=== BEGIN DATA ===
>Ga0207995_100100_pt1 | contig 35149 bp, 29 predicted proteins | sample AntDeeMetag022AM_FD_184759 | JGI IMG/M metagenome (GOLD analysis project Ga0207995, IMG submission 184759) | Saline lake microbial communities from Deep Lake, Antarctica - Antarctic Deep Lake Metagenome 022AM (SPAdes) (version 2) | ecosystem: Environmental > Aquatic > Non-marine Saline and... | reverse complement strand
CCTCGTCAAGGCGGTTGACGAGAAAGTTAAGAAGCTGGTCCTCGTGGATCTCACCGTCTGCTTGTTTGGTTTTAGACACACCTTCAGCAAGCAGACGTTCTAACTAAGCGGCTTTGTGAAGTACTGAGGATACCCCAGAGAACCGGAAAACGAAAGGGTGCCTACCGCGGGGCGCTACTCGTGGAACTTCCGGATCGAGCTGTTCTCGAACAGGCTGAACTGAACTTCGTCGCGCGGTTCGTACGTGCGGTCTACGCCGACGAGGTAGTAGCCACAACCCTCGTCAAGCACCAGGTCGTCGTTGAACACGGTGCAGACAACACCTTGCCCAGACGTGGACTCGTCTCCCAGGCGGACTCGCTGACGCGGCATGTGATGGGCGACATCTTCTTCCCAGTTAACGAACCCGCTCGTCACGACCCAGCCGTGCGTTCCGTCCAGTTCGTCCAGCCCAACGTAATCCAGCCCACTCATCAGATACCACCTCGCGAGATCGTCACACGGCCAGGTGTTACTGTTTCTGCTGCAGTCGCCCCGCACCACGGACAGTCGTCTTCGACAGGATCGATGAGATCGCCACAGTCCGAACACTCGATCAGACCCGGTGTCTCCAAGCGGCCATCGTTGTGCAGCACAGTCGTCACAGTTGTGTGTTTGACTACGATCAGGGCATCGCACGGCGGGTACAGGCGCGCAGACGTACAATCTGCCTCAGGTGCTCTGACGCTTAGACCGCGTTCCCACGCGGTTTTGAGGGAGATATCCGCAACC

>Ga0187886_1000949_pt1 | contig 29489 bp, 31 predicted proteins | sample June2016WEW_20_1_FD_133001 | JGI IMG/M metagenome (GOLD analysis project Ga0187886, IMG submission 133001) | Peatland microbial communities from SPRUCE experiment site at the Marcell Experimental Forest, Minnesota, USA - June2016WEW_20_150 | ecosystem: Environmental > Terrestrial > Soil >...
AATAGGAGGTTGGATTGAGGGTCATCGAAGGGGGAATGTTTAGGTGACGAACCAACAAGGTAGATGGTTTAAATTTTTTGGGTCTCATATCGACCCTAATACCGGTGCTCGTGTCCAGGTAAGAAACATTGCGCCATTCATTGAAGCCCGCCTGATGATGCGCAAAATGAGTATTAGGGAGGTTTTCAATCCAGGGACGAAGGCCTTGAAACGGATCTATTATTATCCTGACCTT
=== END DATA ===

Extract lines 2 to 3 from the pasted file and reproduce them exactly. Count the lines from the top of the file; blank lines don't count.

CCTCGTCAAGGCGGTTGACGAGAAAGTTAAGAAGCTGGTCCTCGTGGATCTCACCGTCTGCTTGTTTGGTTTTAGACACACCTTCAGCAAGCAGACGTTCTAACTAAGCGGCTTTGTGAAGTACTGAGGATACCCCAGAGAACCGGAAAACGAAAGGGTGCCTACCGCGGGGCGCTACTCGTGGAACTTCCGGATCGAGCTGTTCTCGAACAGGCTGAACTGAACTTCGTCGCGCGGTTCGTACGTGCGGTCTACGCCGACGAGGTAGTAGCCACAACCCTCGTCAAGCACCAGGTCGTCGTTGAACACGGTGCAGACAACACCTTGCCCAGACGTGGACTCGTCTCCCAGGCGGACTCGCTGACGCGGCATGTGATGGGCGACATCTTCTTCCCAGTTAACGAACCCGCTCGTCACGACCCAGCCGTGCGTTCCGTCCAGTTCGTCCAGCCCAACGTAATCCAGCCCACTCATCAGATACCACCTCGCGAGATCGTCACACGGCCAGGTGTTACTGTTTCTGCTGCAGTCGCCCCGCACCACGGACAGTCGTCTTCGACAGGATCGATGAGATCGCCACAGTCCGAACACTCGATCAGACCCGGTGTCTCCAAGCGGCCATCGTTGTGCAGCACAGTCGTCACAGTTGTGTGTTTGACTACGATCAGGGCATCGCACGGCGGGTACAGGCGCGCAGACGTACAATCTGCCTCAGGTGCTCTGACGCTTAGACCGCGTTCCCACGCGGTTTTGAGGGAGATATCCGCAACC

>Ga0187886_1000949_pt1 | contig 29489 bp, 31 predicted proteins | sample June2016WEW_20_1_FD_133001 | JGI IMG/M metagenome (GOLD analysis project Ga0187886, IMG submission 133001) | Peatland microbial communities from SPRUCE experiment site at the Marcell Experimental Forest, Minnesota, USA - June2016WEW_20_150 | ecosystem: Environmental > Terrestrial > Soil >...